Thursday, June 11, 2009

Annual lecture

Today is six years without a cigarette day. I never thought I would but I have. There have been plenty of excuses along the way that I could have used to start again but my resolve has never wavered. Surprising because with most other things I'm disgustingly weak-willed. I still don't see myself as a non-smoker because I still "like" it inasmuch as I never found the habit overtly disgusting (although there are occasions when people sit down next to you in a pub or restaurant who stink of the things when it comes pretty close and filthy curtains and ceilings are pretty awful). I would feel I've let myself down badly if I started again though. I'm not really sure what the key is but if you want to give up, you can.

I can't even say I remember having cravings as such - like any vested interest, the manufacturers of patches and other "aids" make it out to be far worse than it is. They're in business, it's in their interest that you take as long to give up as possible. They have shareholders who demand a dividend and it's even better if you relapse. Don't listen to the people who say it's hard, they really didn't want to give up and made it difficult for themselves. If you're weak-willed you'll side with them and believe them. Listen to the ones who didn't have a problem - there are loads of us out there. If you really really want to give up, you'll be reassured. I really didn't want to smoke anymore. I value increased taste and smell and being able to breathe easier. I don't suffer Reynaud's any longer - the tips of my fingers don't freeze - as my circulation is much better. I can travel for more than an hour without having to plan a cigarette break and I'm a safer driver. I'm not spending over a fiver a day on killing myself. It's the only hobby you can take up that from the moment you start, you're actively shortening your life. Don't listen to the idiots who say Auntie Edie lived to 98 on 40 Senior Service a day, remember the hordes of her contemporaries who never made it past 60 and who looked 60 when they were 40. That was a lonely 38 years with no friends.

Do it.

9 Vegetable peelings:

Blogger Rog said...

Hurrah! I smoked my last 30 a day in 1993. Can't imagine what that would cost now. Good old Allen Carr I say.

I did start eating a lot of bread but soon found that was shortening my loaf.

1:23 pm  
Blogger Richard said...

You were shortening the loaf, Rog.

2:45 pm  
Blogger The Birdwatcher said...

Well done Richard. I gave up 24 years ago and having recently caught my daughter smoking in the house heard myself sounding like my old man.

12:09 pm  
Blogger Space Hopper said...

Good work, Richard - it's been 9 years and 1 stone for me. Which still seems a fair trade.

8:27 am  
Blogger Richard said...

Considerably more than 1 stone unfortunately although I put that down to living on my own and being terrible at cooking for one, a fondness for crisps and Bombay Mix that manifests itself in the occasional binge and having crap joints rather than not smoking.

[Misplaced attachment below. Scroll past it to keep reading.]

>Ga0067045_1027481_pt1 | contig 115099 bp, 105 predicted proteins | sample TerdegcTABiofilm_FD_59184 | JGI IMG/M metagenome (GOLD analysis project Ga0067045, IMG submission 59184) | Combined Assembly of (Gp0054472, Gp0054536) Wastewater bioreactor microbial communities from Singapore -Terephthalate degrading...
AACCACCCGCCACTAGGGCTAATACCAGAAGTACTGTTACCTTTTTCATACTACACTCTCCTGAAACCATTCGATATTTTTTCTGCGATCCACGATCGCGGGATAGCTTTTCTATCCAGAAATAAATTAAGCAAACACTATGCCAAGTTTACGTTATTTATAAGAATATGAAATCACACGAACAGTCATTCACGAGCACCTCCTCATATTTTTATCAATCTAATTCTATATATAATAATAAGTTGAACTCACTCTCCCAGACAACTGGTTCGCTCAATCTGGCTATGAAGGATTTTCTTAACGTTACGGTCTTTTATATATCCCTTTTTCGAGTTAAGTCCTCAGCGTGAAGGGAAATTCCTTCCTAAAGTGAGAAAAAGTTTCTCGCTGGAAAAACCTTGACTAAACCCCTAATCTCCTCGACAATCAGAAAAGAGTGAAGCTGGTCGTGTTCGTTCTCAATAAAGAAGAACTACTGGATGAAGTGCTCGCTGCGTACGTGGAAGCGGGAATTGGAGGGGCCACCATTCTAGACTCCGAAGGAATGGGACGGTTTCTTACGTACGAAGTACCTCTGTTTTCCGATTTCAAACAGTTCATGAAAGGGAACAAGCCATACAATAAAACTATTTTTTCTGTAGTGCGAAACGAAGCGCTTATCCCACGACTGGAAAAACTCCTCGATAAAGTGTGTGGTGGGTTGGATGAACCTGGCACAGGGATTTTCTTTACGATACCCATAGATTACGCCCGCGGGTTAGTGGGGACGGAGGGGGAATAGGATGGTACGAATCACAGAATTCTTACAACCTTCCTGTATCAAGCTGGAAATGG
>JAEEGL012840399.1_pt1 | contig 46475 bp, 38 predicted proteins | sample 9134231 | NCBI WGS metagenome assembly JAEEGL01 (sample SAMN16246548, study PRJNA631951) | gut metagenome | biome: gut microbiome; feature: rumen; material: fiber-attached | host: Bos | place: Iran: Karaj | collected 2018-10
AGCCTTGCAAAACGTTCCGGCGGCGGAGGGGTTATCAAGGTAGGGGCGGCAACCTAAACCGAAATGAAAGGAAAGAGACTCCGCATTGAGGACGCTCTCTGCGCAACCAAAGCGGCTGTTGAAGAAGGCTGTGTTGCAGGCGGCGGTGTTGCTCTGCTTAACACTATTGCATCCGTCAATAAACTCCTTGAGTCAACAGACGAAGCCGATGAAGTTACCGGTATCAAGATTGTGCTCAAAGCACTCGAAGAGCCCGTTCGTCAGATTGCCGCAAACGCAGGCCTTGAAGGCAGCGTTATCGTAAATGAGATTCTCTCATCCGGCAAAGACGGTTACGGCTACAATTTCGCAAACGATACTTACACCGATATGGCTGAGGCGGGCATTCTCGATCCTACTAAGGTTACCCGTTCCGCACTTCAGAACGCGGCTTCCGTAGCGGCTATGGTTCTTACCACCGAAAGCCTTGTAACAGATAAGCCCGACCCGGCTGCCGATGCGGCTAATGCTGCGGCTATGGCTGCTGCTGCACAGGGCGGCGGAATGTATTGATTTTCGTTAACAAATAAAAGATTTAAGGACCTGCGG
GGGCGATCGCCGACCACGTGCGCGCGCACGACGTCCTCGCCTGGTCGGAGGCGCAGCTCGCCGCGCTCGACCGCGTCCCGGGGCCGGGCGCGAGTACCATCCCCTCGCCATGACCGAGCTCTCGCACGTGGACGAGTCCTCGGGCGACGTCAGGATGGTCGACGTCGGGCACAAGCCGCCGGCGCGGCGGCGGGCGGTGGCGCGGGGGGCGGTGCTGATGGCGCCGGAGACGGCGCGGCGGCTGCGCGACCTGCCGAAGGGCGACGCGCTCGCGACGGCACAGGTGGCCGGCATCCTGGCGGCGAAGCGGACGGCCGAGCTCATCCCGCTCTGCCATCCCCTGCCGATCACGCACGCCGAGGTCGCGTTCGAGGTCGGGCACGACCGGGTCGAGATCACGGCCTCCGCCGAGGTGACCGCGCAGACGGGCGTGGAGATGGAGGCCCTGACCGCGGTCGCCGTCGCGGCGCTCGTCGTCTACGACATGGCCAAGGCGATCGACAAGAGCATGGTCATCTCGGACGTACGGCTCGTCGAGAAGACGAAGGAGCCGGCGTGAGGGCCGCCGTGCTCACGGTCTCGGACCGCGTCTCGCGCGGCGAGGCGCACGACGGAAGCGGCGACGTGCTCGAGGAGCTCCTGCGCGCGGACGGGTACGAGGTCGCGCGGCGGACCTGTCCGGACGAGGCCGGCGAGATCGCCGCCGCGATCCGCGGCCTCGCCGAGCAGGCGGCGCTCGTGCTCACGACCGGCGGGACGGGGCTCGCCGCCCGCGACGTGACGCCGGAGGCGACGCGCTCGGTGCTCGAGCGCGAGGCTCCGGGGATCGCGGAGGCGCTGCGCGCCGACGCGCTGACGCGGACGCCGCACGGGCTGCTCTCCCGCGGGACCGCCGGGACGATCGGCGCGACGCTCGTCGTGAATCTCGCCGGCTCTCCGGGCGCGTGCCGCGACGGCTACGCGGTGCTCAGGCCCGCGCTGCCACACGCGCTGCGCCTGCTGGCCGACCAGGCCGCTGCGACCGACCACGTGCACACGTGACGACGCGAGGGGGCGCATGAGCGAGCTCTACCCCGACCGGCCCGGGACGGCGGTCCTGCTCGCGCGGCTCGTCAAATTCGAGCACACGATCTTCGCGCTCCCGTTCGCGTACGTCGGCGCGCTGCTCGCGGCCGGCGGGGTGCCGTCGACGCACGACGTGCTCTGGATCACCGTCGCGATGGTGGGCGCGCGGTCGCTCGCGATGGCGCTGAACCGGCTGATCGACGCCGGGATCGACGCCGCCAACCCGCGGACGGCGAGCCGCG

10:49 am  
Blogger Dyna Girl said...

Oh geeeeeze. I know that you are right.

3:51 pm  
Blogger Phil said...

'Crap Joints'!
Are you 'down to stems and seeds again'?

Joking apart, well done Mate. I quit 4 years ago after 40 years smoking. I've only lapsed once for a short time while my eldest was home from uni (hopefully I've persuaded him to quit too). I had a very persistant lung infection last year which has left damage on the existing smoking damage and I get distressingly breathless at times, especially in the mornings.

BE WARNED - GIVE IT UP NOW if you haven't already. When you do you will realise just how much you stink when you smoke.

Rant over!!

6:47 am  
Blogger Carol said...

Sorry I am not defending smoking but my Mum died a smoker at 83, albeit of lung cancer and actually it was her non smoking friends who went before her, probably an exception to the rule. Smoking is certainly not a healthy habit but a lot is dependant on your genes. Did you see recently that smokers were names and shamed about the £5 billion they cost the NHS maybe the non smokers should be asking the government what has happened to the other 5 billion because according to the government website the income purely from tobacco sales is 10 billion a year and rising. You didn't get an cravings? mmmm I am sure you do.

1:44 pm  
Blogger Sharon J said...

Here's one who definitely doesn't find it easy even though I know a lot of my health problems are smoking related. I've tried every method I can think of, apart from patches, including just going cold turkey but here I am, still puffing away. Unfortunately it's a fact of life that some people find certain things more difficult than others but I will say that the fact that LM and Charlene have both quit, Sam's cut right back and Mark's given up the booze is making me feel rather ashamed of myself.

10:26 am  

Post a Comment

Links to this post:

Create a Link

<< Home